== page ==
I’ve never really been a true fan of the exotic supercar—mostly because I knew I would never, ever own one… so why waste my time mooning over it?
I do moon over automobiles that I have a shot (a very slim shot, mind you) of one day purchasing for myself, like a 1961 Ford Thunderbird Convertible (in Candy Apple Red), or a 1956 Chevrolet Nomad station wagon (in Inca Silver) or a 1970 Mercury Cougar (in deep purple). I have always loved me some cougar.
I’m the kindda guy who when he was a kid, would watch NASCAR, Indy 500, the NHRA dragster and funny car races on television every single chance he got. I even bought some NHRA trading cards.
I also used to buy Matchbox cars—when they actually came in a small matchstick-like box, Lesney’s and Corgi’s too. But what really set my heart a-pumping was the introduction of Hot Wheels… racing cars, hot rods and exotics in the most amazing colors one could imagine… and cars with that very cool thing red stripe along the sidewall of the tires. I still have all my old play cars. Very much played with.
I loved sports cars - rumor has it that I was conceived in the back seat of a Fiat while my parents were honeymooning in Italy. It must be why I love Chef Boyardee.
My dad had a ’67 Ford Mustang, metallic navy blue, for our first automobile in Canada. It was awesome. That thing got hit seven times in seven separate accidents—none of them my dad’s fault (apparently). I can recall having just turned seven and in the back seat of the Mustang, stopped at a gas station taking on fuel. My mom and then one-month-old brother were in the back as well, as my dad was outside pumping the gas… when he suddenly screamed “Look out!” as a car that had been parked about 30 feet away came screaming at us in reverse and plowed into the back of our car - shaking everyone up, but otherwise being the final nail in the coffin (accident #7)… my dad believing (with ample dents and damages) to prove the damned thing was cursed.
Anyhow… seeing as how I was likely conceived in Italy, and literally became a man in Japan, it seems appropriate enough that I write about Ferrari celebrating its 50th year in Japan with the very limited edition J50, that unfortunately you are going to have to be a very, very rich person to own one.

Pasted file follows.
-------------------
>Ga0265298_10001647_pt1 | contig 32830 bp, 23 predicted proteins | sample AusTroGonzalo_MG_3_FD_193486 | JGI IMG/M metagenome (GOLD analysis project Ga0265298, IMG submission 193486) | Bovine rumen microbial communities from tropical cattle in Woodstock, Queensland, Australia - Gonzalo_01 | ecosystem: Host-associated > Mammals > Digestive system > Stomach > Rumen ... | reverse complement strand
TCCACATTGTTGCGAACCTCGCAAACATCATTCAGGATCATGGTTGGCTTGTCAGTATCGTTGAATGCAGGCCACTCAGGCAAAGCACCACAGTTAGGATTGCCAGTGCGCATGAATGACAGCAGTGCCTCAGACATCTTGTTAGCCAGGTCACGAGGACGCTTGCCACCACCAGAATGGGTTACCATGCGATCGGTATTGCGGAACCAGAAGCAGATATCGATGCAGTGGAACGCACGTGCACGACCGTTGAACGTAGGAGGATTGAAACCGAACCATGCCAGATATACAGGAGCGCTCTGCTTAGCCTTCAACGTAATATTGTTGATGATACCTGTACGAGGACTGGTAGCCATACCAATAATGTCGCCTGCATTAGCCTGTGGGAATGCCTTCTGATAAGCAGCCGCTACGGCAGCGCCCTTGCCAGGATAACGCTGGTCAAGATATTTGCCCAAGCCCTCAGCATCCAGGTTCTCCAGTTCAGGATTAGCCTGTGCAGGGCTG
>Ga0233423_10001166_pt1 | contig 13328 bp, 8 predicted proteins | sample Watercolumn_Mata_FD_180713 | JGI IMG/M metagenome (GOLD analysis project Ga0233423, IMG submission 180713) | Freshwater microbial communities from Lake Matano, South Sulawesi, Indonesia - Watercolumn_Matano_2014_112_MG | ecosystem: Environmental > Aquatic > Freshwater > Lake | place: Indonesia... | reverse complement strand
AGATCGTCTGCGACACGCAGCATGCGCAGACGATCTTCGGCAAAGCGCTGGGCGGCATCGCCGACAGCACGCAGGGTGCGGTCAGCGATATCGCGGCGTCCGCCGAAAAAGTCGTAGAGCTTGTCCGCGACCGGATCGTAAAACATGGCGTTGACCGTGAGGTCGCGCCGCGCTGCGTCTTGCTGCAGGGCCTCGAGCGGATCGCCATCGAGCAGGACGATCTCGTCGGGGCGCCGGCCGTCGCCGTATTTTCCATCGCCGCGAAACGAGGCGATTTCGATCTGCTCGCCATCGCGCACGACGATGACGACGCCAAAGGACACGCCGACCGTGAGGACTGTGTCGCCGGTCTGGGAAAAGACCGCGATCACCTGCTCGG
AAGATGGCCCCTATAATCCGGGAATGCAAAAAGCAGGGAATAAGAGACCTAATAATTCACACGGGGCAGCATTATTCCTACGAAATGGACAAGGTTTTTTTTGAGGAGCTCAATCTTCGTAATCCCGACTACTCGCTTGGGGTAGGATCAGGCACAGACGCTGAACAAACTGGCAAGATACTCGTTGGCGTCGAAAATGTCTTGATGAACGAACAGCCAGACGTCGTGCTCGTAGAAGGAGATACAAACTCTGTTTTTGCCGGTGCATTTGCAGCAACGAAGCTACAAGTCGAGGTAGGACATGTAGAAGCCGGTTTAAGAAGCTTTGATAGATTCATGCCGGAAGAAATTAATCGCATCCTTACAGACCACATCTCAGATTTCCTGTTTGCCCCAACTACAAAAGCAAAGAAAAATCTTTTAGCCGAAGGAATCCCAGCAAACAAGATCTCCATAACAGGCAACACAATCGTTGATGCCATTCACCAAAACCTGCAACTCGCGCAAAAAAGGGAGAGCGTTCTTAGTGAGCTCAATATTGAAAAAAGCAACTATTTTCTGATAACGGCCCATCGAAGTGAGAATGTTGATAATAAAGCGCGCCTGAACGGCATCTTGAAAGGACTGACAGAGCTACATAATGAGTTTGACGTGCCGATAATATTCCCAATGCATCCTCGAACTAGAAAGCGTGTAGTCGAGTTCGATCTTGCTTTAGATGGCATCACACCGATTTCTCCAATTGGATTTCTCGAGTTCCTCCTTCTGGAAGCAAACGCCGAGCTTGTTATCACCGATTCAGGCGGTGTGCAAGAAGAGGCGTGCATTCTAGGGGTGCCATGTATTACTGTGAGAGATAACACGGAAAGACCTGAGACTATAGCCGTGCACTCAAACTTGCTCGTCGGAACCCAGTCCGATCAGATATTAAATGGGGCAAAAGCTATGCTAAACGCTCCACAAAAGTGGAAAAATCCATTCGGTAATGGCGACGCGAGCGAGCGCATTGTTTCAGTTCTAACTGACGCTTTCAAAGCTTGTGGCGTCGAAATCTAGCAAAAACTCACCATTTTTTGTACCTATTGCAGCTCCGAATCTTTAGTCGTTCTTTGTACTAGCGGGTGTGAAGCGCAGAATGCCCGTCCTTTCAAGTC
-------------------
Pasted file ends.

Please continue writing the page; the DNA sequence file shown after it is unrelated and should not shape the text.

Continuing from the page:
Based on the 488 GTB Spider, the J50 was recently launched in Tokyo… and is a targa-topped throwback to legendary Ferrari's from the 1970s and 80s. It was designed in Maranello, Italy and built by Ferrari Special Projects – the team responsible for Eric Clapton's SP12 EC (He designed his own effing Ferrari.
Only 10 J50 Ferrari will be built… to celebrate 50 years? Shouldn’t they have built 50?
NO! Of course not… that’s why Ferrari is Ferrari, and I was conceived in the backseat of a FIAT.
For the J50, Ferrari assures me that no two of the 10 cars will be the same because the owners - yes, they are already gobbled up - will work directly with Ferrari to get the little things they want put in the car.
It's not as special as you might think... have you ever bought a car? Did you get to choose what materials are used on the car's interior? Leather, cloth, wood-grain? On the Ferrari, it'll just be some very expensive material. Same with color... you get to choose your color.
This is only impressive if the owner wants to have one in fuchsia, aubergine or chartreuse. Don't judge me because I'm a straight man who knows his colors.
My son, who is now 11, gushed when I showed him photos of the J50, and told me that it looked a lot like the Ferrari 488 GTB Spider.
I laughed at how he knew that. Blows my mind. Kid can't recall what he did in school that day, but knows that this 10 car limited edition J50 looks a lot like a 488 GTB Spider.
The car does look like a Ferrari, so I'm told. I was always a fan of the 308 and 318 - the Magnum PI Ferrari's. There's a black line running around the nose and up to the base of the windows, which Hudson says looks like an F40.
Sure, I said... so I looked it up, and damned if he wasn't correct.
He did not know, however, that the wraparound front window and windows were designed to look like aero windows that were on the 1950s Ferrari racing cars. So I guess I can stop being scared that he's moving to Italy next week to work for the car company. I don't know what aero windows are.
Anyhow, look at the back of the Ferrari... see how you can see the engine? Cool... it has a clear engine cover.
There's also the cool rear spoiler, and diffuser that looks like a jet airplane's afterburners...
|This is the F430... but I'm using it to show off the diffuser located directly under the license plate... kindda looks like home plate in baseball...|
The J50 is powered by a specific 690 cv version of the 3.9-litre V8 that won the overall International Engine of the Year Award this year.
The new Ferrari also boats a new set of unique forges alloy wheels.
The interior is pretty new looking, but it's not as over the top as one might expect. It comes with unique sports seats and a three-tone trim.
All driving controls remain on the steering wheel.
The J50 was introduced and launched in Tokyo on December 13, 2016, and is finished in a special shade of three-layer red with a red-over-black interior trimmed in fine leather and Alcantara.
So... how much does the new Ferrari limited edition J50 cost?
Ferrari hasn't released that information, but never has it been more true that "if you have to ask how much..."